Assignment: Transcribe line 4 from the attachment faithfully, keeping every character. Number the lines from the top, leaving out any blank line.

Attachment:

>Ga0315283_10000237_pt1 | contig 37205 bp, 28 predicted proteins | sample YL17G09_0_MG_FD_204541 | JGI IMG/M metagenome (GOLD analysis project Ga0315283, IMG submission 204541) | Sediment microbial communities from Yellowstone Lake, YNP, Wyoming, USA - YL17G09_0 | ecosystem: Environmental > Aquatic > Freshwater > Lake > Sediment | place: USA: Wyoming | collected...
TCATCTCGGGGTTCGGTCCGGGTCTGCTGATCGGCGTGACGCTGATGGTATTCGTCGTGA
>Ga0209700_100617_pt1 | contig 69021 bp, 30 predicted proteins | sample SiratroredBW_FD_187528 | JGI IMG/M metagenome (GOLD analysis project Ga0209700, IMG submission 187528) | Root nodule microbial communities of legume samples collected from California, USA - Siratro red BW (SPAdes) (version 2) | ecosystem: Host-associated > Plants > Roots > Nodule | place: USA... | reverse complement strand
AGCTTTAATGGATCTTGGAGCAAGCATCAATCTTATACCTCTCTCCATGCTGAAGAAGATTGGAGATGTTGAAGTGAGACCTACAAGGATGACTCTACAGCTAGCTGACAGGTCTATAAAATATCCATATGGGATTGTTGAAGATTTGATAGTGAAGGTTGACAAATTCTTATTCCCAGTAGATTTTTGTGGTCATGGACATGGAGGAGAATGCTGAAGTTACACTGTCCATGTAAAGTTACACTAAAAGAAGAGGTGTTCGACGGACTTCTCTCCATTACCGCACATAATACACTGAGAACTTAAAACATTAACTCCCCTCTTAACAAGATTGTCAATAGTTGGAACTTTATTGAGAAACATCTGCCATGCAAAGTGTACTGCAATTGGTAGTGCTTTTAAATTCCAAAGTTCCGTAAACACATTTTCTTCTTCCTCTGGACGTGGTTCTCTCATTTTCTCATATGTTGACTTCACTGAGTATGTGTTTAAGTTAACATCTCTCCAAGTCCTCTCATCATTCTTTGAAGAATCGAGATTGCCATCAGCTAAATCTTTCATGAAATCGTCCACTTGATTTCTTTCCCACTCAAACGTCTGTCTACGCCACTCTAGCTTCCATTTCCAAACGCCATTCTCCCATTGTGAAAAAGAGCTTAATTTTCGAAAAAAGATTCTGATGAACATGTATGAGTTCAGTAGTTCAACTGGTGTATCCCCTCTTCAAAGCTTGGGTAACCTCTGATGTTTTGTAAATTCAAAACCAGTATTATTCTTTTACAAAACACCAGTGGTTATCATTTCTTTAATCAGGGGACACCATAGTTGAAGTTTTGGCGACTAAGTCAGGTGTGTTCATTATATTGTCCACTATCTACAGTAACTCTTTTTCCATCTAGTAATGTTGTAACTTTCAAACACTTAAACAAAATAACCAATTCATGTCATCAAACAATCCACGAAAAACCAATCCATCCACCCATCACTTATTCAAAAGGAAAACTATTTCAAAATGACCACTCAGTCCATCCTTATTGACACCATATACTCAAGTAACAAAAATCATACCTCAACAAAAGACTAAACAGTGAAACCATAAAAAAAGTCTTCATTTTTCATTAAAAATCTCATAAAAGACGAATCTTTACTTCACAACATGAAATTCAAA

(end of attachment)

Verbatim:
AGCTTTAATGGATCTTGGAGCAAGCATCAATCTTATACCTCTCTCCATGCTGAAGAAGATTGGAGATGTTGAAGTGAGACCTACAAGGATGACTCTACAGCTAGCTGACAGGTCTATAAAATATCCATATGGGATTGTTGAAGATTTGATAGTGAAGGTTGACAAATTCTTATTCCCAGTAGATTTTTGTGGTCATGGACATGGAGGAGAATGCTGAAGTTACACTGTCCATGTAAAGTTACACTAAAAGAAGAGGTGTTCGACGGACTTCTCTCCATTACCGCACATAATACACTGAGAACTTAAAACATTAACTCCCCTCTTAACAAGATTGTCAATAGTTGGAACTTTATTGAGAAACATCTGCCATGCAAAGTGTACTGCAATTGGTAGTGCTTTTAAATTCCAAAGTTCCGTAAACACATTTTCTTCTTCCTCTGGACGTGGTTCTCTCATTTTCTCATATGTTGACTTCACTGAGTATGTGTTTAAGTTAACATCTCTCCAAGTCCTCTCATCATTCTTTGAAGAATCGAGATTGCCATCAGCTAAATCTTTCATGAAATCGTCCACTTGATTTCTTTCCCACTCAAACGTCTGTCTACGCCACTCTAGCTTCCATTTCCAAACGCCATTCTCCCATTGTGAAAAAGAGCTTAATTTTCGAAAAAAGATTCTGATGAACATGTATGAGTTCAGTAGTTCAACTGGTGTATCCCCTCTTCAAAGCTTGGGTAACCTCTGATGTTTTGTAAATTCAAAACCAGTATTATTCTTTTACAAAACACCAGTGGTTATCATTTCTTTAATCAGGGGACACCATAGTTGAAGTTTTGGCGACTAAGTCAGGTGTGTTCATTATATTGTCCACTATCTACAGTAACTCTTTTTCCATCTAGTAATGTTGTAACTTTCAAACACTTAAACAAAATAACCAATTCATGTCATCAAACAATCCACGAAAAACCAATCCATCCACCCATCACTTATTCAAAAGGAAAACTATTTCAAAATGACCACTCAGTCCATCCTTATTGACACCATATACTCAAGTAACAAAAATCATACCTCAACAAAAGACTAAACAGTGAAACCATAAAAAAAGTCTTCATTTTTCATTAAAAATCTCATAAAAGACGAATCTTTACTTCACAACATGAAATTCAAA